This website features 3D models of religiously meaningful objects, accompanied by original Object Narratives that place those objects in their historical context. The models were created and the narratives written by James Madison University students in the Spring 2017 and Spring 2018 offerings of HIST 362, Introduction to U.S. Religious History, taught by Dr. Andrew Witmer, Associate Professor in the Department of History.
The Objects of Faith project applies the technologies and techniques of 3D modeling and printing to the field of material religion, which explores the physical, embodied, material aspects of religious life, from buildings to bumper stickers. Though the spiritual, intellectual, and emotional dimensions of religion typically receive more attention, material considerations are equally important.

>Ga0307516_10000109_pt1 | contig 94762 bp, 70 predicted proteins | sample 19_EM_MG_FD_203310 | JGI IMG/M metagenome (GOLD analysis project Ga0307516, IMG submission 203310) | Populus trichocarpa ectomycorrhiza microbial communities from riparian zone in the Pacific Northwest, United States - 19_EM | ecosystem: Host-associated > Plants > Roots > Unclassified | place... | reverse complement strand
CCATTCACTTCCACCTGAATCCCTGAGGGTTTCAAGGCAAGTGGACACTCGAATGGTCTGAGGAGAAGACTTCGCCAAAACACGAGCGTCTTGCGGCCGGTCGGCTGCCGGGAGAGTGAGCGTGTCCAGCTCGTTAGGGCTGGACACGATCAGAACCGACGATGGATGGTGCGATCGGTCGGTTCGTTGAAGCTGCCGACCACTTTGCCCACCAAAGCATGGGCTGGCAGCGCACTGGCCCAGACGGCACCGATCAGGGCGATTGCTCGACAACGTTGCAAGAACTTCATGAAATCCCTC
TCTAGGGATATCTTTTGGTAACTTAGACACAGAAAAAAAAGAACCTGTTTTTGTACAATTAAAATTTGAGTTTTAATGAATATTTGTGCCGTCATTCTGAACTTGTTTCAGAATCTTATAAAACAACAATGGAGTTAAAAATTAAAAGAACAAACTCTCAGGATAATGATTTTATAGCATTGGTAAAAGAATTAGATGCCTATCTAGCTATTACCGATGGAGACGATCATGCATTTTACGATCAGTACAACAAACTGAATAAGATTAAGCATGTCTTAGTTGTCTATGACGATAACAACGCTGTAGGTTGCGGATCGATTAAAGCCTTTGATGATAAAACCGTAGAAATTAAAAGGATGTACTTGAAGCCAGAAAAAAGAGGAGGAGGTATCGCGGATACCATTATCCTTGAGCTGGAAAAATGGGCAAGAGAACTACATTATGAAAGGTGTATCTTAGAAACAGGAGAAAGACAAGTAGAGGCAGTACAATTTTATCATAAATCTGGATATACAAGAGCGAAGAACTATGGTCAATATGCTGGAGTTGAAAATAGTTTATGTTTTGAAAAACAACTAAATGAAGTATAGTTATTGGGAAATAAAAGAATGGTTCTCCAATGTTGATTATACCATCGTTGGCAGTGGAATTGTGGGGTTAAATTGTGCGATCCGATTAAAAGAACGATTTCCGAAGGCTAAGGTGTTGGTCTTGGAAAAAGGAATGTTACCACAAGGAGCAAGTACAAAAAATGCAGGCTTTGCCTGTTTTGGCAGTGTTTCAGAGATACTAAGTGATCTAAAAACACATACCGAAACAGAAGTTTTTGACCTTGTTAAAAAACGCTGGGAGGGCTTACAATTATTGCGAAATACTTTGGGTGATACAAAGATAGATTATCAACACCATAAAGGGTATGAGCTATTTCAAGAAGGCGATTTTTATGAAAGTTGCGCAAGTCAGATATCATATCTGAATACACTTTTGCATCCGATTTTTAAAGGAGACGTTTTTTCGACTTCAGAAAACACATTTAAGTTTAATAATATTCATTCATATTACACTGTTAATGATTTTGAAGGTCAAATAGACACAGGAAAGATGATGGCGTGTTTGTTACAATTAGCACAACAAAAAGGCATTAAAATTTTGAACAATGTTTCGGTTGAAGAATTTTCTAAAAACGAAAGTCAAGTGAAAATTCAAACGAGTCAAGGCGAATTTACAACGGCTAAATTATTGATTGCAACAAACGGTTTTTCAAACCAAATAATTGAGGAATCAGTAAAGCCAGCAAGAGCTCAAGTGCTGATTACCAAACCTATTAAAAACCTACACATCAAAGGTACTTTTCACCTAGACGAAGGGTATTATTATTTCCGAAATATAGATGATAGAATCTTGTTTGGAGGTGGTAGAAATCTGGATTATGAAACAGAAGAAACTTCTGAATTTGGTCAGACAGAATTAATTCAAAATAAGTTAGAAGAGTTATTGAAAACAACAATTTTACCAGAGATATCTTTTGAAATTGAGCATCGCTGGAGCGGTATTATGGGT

Students in HIST 362 used 3D modeling and printing to explore material religion in a hands-on manner. Working closely with an actual physical object to create a 3D model offered opportunities to handle the stuff of religious life, attending to its feel, heft, dimensions, and materials. This field work was informed by, and offered new insights into, ideas encountered in course readings and lectures.
Our class is grateful for creative collaboration and technical support from the team at JMU’s Innovation Services, especially Kevin Hegg, Art Pekun, Grover Saunders, and Debbie Pugh. We also thank members of the community who let us model their religiously meaningful objects, and the Center for the Study of Material & Visual Cultures of Religion at Yale University, whose outstanding website provided inspiration for our own.